from the molectronics dept.
According to an IBM press release, Philip G. Collins, Michael S. Arnold and Phaedon Avouris at the I.B.M. laboratory in Yorktown Heights, N.Y. have built the world's first array of transistors out of carbon nanotubes. The work is reported in the 27 April 2001 issue of Science. The breakthrough is a new batch process for forming large numbers of nanotube transistors. Until now, nanotubes had to be positioned one at a time or by random chance — which while fine for scientific experiments is impossibly slow and tedious for mass production. The IBM press site contains links to graphics that show how the process works.
In the same report, the IBM scientists show how electrical breakdown can be used to remove individual carbon shells of a multi-walled nanotube one-by-one, allowing the scientists to fabricate carbon nanotubes with the precise electrical properties desired. The report also shows how the scientists fabricate field-effect transistors from carbon nanotubes with any variable band-gap desired.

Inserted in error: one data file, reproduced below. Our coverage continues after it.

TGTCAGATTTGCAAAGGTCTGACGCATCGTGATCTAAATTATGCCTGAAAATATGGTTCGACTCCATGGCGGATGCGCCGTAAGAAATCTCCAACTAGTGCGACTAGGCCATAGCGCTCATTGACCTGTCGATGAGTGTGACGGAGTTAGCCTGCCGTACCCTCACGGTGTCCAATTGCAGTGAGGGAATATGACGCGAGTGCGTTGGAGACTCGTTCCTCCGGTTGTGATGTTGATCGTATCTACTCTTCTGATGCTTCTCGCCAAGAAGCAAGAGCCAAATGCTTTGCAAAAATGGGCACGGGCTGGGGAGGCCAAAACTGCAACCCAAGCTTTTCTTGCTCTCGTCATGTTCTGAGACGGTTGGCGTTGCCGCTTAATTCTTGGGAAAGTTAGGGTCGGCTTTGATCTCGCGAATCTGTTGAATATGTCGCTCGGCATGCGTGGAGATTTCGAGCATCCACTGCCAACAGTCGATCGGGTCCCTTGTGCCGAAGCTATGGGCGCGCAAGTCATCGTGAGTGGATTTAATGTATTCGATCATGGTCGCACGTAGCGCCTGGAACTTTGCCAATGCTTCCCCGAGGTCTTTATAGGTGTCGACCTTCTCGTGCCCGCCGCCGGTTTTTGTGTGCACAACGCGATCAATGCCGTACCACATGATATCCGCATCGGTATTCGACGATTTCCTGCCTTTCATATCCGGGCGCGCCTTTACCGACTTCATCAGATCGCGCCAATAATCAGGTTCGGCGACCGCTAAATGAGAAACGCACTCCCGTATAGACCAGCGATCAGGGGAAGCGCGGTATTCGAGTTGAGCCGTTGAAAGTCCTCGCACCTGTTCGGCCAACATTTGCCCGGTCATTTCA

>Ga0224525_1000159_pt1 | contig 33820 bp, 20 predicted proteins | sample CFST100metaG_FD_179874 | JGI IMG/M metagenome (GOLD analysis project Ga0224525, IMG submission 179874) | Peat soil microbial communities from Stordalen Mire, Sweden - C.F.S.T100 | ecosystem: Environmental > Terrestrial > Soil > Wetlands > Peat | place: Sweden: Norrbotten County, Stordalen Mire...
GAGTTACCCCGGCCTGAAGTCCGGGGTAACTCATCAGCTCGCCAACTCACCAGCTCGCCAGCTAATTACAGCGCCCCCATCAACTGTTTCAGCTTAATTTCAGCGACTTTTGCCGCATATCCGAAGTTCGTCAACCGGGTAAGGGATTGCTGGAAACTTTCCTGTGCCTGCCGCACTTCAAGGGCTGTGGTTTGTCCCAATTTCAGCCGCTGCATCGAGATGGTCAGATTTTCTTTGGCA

Read more for links to the Science article and press coverage. The IBM teamís work is reported in the paper:
"Engineering Carbon Nanotubes and Nanotube Circuits Using Electrical Breakdown", by Philip G. Collins, Michael S. Arnold, Phaedon Avouris, in Science, 27 April 2001: 706-709
An extensive article on the IBM research appeared in the New York Times ("Scientists, Using New Material, Push Toward Tinier Computers", by J. Markoff, 27 April 2001). The article quotes Richard Smalley of Rice University: "All of the brains are lined up thinking about a new kind of electronics based on nanotechnology."
The NY Times ran a general science article on nanotubes ("Of Nanotubes and Buckyballs: Atomic-Scale Building Blocks", by K. Chang, 27 March 2001) that focuses on their potential application in nanoelectronics.
Note: Access to the NYT site is free, but requires registration.
Finally, a short news piece that provides some context on nanotube electronics research appeared in the Chemical and Engineering News website ("Nanotube Conduction: Understanding, control of electrical properties bring uses closer to reality", by M. Jacoby, 27 April 2001)